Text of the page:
he should, conforming both to divine guidance and to his own conscience.

But, if occasionally his foot should slip and he should commit some sin, the
path remains open for him to return to purity and light, to God’s favor and
mercy. This is in itself a further manifestation of God’s generosity and
all-embracing justice, one more of the blessings He bestows on His servants.

Were God to give immediate reward to the virtuous for their righteous conduct
and acts, they would not in any way be superior to the corrupt and the sinful.
And if the evil in thought and in deed were to be always met with instant
punishment and retribution, virtue and purity would not enjoy any superiority in
this world to vice and impurity.

The principle of contradiction, is, in fact, the basis of the created world; it
is what enables matter to change and evolve so that God’s grace flows through
the world. Were matter not to take on different shapes as a result of its
encounter with various beings and were being unable to accommodate new forms
within itself, the differentiation and advancement of being would be impossible.
A stable and unchanging world would resemble stagnant capital that produces no
profit For creation, change is the capital that brings about profit It is, of
course, possible that the investment of a certain portion of capital should
result in loss, but the constant motion of matter as a whole definitely results
in profit The contradiction that takes place in the forms of matter results in
the advancement of the order of being toward perfection.

There is some question as to whether evil exists in the world in the real sense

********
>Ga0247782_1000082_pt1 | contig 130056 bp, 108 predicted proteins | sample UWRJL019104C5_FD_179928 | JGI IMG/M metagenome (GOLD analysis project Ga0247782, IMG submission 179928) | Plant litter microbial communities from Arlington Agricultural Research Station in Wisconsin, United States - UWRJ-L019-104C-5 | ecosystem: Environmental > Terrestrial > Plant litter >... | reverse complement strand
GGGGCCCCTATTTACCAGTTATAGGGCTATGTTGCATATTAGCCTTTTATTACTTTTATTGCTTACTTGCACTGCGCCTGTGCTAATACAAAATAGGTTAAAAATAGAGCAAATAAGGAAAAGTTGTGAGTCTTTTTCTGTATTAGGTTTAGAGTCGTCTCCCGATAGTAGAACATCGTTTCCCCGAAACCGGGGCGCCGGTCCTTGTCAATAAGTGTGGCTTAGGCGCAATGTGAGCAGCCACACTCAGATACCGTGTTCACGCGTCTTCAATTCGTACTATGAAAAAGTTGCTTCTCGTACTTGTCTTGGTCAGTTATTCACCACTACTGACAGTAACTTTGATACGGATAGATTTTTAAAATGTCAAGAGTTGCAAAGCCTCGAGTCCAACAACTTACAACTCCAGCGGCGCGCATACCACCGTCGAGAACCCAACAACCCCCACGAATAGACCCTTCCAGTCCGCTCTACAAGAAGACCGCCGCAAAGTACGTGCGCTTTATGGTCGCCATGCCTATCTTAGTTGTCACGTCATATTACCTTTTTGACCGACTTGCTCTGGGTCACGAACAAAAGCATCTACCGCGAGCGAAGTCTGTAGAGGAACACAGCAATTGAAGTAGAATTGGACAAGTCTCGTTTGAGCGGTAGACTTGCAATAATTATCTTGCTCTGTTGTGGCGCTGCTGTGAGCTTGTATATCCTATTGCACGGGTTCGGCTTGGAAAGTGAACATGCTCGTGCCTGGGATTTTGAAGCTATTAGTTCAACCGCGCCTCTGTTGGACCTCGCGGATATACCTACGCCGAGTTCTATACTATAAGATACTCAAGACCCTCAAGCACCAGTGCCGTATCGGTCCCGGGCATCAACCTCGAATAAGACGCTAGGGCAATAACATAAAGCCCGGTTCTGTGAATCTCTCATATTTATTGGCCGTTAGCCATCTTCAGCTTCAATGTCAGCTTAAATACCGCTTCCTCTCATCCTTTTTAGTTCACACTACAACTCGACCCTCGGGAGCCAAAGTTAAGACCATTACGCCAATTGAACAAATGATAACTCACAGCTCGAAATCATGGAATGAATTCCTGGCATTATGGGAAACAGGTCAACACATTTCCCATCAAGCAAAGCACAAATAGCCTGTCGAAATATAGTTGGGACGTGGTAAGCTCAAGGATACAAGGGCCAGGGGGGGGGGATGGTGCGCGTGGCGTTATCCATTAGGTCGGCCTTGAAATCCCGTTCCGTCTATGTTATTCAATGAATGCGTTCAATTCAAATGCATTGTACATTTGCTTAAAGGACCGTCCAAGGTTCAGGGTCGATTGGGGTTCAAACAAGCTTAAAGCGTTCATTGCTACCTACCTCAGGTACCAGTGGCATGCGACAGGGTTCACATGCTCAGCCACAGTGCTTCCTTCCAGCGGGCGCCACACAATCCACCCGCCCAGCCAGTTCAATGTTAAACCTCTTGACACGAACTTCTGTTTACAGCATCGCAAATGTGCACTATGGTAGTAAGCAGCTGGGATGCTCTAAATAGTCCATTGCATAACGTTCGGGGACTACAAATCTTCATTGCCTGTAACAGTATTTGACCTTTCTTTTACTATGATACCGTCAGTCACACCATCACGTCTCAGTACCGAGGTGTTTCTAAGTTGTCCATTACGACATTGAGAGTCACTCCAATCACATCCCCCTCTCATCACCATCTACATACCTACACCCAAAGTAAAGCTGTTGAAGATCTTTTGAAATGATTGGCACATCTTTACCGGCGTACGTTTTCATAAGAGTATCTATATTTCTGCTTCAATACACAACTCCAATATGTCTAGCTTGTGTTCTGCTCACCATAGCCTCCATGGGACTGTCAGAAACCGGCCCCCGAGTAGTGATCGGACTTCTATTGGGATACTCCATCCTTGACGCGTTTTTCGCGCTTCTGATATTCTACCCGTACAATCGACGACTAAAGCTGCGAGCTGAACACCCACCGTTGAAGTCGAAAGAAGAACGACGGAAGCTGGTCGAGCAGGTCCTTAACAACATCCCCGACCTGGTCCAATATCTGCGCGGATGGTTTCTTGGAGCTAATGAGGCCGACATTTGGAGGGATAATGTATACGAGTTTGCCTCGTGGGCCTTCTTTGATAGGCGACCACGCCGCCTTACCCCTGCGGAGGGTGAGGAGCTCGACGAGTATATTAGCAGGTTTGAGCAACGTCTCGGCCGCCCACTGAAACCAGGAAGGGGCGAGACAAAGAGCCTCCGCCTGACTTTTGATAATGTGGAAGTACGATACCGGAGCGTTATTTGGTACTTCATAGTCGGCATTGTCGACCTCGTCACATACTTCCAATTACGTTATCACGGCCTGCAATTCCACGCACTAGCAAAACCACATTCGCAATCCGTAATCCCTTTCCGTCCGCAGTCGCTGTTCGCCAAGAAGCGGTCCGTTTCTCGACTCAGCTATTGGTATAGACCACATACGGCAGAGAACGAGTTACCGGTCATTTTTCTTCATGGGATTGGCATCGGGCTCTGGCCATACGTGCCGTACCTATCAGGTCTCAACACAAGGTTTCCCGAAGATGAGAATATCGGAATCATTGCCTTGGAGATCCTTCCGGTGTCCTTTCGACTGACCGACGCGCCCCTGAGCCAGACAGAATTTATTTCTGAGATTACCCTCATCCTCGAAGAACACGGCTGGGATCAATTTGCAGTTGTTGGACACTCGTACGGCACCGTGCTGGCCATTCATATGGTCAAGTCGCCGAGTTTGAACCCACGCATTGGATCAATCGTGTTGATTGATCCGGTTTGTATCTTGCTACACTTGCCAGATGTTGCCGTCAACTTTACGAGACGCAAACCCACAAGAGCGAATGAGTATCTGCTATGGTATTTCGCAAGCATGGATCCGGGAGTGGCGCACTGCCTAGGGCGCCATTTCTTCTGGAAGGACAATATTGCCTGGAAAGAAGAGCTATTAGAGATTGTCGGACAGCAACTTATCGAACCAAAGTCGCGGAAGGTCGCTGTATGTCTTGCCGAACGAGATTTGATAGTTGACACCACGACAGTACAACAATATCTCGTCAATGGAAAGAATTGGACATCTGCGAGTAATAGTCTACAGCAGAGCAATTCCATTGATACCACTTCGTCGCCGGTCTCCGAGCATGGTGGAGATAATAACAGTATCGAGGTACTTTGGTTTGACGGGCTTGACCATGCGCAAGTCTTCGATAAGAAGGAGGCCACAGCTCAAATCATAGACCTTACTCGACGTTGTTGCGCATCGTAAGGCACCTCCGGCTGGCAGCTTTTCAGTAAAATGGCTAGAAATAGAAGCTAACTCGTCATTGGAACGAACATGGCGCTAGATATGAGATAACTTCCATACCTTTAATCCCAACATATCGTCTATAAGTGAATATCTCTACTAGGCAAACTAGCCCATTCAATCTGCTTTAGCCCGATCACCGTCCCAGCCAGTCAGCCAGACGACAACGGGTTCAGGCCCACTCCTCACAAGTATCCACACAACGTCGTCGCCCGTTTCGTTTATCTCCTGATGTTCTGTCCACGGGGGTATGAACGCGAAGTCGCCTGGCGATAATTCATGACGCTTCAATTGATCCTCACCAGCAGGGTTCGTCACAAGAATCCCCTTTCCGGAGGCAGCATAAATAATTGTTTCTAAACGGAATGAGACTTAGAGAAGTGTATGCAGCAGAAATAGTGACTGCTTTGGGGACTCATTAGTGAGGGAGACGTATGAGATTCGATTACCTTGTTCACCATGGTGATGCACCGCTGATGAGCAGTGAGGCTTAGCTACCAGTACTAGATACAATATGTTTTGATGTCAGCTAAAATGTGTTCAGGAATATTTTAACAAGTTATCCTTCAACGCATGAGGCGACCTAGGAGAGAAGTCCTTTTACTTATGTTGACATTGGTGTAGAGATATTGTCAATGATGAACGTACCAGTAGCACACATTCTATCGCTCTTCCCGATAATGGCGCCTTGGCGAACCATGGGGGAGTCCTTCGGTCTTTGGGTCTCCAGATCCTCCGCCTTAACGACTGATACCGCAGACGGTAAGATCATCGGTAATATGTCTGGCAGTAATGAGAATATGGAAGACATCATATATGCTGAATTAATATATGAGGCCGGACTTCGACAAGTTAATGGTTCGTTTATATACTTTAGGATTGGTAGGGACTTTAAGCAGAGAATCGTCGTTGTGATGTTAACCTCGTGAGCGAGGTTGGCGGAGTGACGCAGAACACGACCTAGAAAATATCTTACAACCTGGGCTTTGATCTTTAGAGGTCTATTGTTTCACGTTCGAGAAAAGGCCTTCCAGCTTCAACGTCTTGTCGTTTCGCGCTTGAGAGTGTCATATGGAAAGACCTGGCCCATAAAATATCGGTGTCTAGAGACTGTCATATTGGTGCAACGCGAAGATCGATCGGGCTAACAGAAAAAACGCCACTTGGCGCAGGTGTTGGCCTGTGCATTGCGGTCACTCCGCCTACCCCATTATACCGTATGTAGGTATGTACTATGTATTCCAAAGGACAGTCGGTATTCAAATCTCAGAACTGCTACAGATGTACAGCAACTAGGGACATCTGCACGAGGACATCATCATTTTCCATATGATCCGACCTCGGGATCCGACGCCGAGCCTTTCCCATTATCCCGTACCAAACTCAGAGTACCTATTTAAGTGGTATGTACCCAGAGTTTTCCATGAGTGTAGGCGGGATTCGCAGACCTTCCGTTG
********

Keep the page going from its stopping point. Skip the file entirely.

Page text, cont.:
of the word. If we look carefully, we will see that the evil of things is not a
true attribute; it is a relative one.

Firearms in the hands of my enemy are an evil for me, and firearms in my hands
are an evil for my enemy. Setting aside me and my enemy, firearms are in
themselves neither good nor bad.

The course of nature can be said to be mathematical; that is, its system has
been established in such a way as no t to answer all of our needs. We, however,
wish to fulfill all our uncountless desires without encountering the least
hindrance, and the forces of nature do not answer the limitless wishes we
cherish, wishes which are in any event worthless from the point of view of our
essential nature. Nature pays no attention to our desires and refuses to submit
to our wants. So when we encounter unpleasantness in our lives, we become
unjustifiably upset and we term the causes of our discomfort as "evil."

If someone wants to light his lamp when there is no oil in it, he will not start
sighing and complaining or curse the whole universe!

Creation is constantly advancing toward a clear goal, through unceasing effort
and striving. Specific causes determine each step it takes, and the changes and
development it undergoes are not designed to meet men’s approval or satisfy
their desires.

It should be accepted that some of the occurrences of this world will not
correspond to our wishes, and we ought not to regard as injustice things we
experience as unpleasant.

Ali, peace be upon him, the Commander of the Faithful, describes the world as an
abode of hardship, but nonetheless a good place for the one who knows it
properly. Although he encountered himself all kinds of hardship and
unpleasantness, he constantly drew men’s attention to the absolute justice of
God.

Another important point which must not be overlooked is that good and evil do
not represent two mutually exclusive categories or series in the order of
creation. Goodness is identical with being, and evil is identical with
non-being; wherever being makes its appearance, non-existence is also implied.

When we speak of poverty, indigence, ignorance or disease we should not imagine
that they have separate realities: poverty is simply not having wealth,